I’ve loved online racing games ever since I used to stay up until the early hours playing split-screen Project Gotham Racing 2 on Xbox Live with my wife Jo and a regular group of people, back in the days when the Live community was polite and nice and stuff (“Out there it used to be nowt but fields, etc”). In recent years, with so many games now online, the sense of everyone concentrating on one title has gone. While this means that there are always players available to face on whatever big game you’d care to mention, in my eyes Xbox Live has lost something since it’s become more popular. There really are a load of bozos on the service these days, many of them playing shooters as if it was life and death in a hospital for the terminally racist and socially inept.
But playing online with friends retains its appeal, and on videogame forums some people pour a lot of time into organising tournaments for members to take part in. I’m currently taking part in a Formula 1 championship for the game of the same name on the Xbox 360, and so far it’s proving to be something to really look forward to every Tuesday night.
The F1 online experience is different from standard racing games for three reasons. Firstly, there’s qualifying before the race. This is a fifteen minute session, during which the players pick tyres and check telemetry in the garage, then head out on track to do a warm-up lap and then as many flying laps as they wish before returning to the pits to refuel and try again. Spending so long just to get a grid slot that you could easily lose at the first corner of the race proper is strangely compelling, and makes it feel like you’re part of a proper F1 race weekend.
When the race is on, the second difference becomes apparent: tyre wear and fuel consumption is simulated, which continually changes just how much you can attack the race track. The track continues to evolve in terms of grip throughout the race and there’s quite a bit of strategy involved in managing your tyres; in deciding when to really push and when to drive within yourself. You also have to decide when to pit, which is particularly important when the weather changes.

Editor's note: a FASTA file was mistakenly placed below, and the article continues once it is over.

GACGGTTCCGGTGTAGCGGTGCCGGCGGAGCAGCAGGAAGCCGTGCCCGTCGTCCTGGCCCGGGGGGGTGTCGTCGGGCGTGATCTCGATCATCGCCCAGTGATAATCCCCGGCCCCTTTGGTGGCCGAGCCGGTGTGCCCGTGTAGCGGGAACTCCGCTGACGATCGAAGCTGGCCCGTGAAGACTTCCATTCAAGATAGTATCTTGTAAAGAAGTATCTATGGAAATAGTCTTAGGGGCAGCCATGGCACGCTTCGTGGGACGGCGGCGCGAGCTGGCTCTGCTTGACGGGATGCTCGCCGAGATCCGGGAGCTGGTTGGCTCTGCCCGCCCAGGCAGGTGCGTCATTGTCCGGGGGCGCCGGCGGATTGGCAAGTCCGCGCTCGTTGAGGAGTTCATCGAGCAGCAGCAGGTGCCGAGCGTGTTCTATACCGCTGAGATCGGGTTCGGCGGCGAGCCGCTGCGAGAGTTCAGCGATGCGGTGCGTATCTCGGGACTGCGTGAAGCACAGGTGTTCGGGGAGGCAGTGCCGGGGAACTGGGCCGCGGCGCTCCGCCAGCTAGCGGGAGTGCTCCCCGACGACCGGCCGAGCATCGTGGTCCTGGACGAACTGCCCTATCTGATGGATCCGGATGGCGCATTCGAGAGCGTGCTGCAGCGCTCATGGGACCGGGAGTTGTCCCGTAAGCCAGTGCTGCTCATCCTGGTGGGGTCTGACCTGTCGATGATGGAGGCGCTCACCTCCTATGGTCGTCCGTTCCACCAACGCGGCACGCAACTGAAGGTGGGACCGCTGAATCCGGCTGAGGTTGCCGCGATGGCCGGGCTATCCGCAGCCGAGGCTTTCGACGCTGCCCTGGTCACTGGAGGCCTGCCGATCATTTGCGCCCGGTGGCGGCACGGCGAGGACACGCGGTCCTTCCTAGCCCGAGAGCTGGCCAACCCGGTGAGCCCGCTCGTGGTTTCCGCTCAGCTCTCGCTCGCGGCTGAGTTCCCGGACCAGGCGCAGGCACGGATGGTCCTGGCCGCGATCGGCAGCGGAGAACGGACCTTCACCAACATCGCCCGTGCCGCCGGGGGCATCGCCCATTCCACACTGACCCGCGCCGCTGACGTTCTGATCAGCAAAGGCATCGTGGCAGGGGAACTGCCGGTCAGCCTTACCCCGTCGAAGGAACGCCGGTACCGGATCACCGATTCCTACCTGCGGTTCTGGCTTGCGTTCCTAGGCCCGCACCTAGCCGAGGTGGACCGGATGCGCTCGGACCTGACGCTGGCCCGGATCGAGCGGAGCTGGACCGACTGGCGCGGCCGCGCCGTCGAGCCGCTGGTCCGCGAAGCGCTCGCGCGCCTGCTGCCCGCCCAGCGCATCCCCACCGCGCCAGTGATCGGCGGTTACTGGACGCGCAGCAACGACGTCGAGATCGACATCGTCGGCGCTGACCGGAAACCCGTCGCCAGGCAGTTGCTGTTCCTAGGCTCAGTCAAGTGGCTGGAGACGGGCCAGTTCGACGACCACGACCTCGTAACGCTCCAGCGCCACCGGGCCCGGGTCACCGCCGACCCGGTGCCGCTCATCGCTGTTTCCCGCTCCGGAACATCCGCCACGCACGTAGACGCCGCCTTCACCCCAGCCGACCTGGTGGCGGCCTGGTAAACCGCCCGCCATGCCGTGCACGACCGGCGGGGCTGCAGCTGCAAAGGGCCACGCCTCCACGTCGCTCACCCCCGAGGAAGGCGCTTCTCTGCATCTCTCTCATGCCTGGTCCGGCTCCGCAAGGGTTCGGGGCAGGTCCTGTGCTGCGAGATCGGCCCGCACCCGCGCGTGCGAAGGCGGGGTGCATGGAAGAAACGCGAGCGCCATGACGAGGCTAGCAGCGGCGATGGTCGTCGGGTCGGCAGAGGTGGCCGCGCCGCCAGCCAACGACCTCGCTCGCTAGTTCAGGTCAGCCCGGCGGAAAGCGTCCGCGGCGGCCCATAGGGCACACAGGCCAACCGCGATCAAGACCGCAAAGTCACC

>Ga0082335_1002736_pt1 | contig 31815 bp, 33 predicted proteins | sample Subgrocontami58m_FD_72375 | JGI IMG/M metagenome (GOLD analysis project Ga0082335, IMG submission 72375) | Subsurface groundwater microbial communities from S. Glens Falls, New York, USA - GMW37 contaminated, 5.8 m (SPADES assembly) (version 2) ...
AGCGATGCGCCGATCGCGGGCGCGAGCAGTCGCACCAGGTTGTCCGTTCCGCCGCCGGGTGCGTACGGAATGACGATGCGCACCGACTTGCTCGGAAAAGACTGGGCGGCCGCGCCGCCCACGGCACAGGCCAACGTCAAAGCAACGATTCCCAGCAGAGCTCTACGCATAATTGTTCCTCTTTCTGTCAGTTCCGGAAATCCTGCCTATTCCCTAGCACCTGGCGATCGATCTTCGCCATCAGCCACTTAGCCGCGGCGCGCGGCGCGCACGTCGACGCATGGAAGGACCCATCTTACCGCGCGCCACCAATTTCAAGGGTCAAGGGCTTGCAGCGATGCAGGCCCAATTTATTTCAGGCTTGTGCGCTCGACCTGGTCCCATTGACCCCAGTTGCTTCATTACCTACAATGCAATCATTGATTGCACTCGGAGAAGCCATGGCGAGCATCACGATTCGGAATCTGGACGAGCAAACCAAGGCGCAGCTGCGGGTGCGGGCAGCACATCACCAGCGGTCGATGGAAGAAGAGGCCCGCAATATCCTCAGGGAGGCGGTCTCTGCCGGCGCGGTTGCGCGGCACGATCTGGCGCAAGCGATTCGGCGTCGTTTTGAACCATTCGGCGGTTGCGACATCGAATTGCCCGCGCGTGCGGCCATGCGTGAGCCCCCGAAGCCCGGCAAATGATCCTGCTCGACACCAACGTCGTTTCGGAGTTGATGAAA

F1’s dynamic weather system is probably the best thing about the game, and it’s quite a sight to behold to see the dark clouds rolling in, the heavens opening, and the track beginning to pick up first damp patches and then full-on puddles. You then face a difficult decision about what to do next – stay on slick tyres in the hope that the rain passes or the point where different tyres will make you faster will not be reached before you get round again, or dive into the pits early and change to intermediate or wet tyres, knowing that if the track dries out or you’ve come in a lap or two before you should, it can also compromise your race.
This all makes racing online with F1 a different experience to the likes of Forza or Codemasters’ own rival racing franchises. It’s more serious, more tactical, and the glorious handling model makes the act of getting round the track a lot of fun even before you consider the newer things it brings to the table. I’m only a middling competitor in the championship I’m competing in at present, but I really look forward to every race regardless. Playing with the same people every time beats the hell out of racing randoms.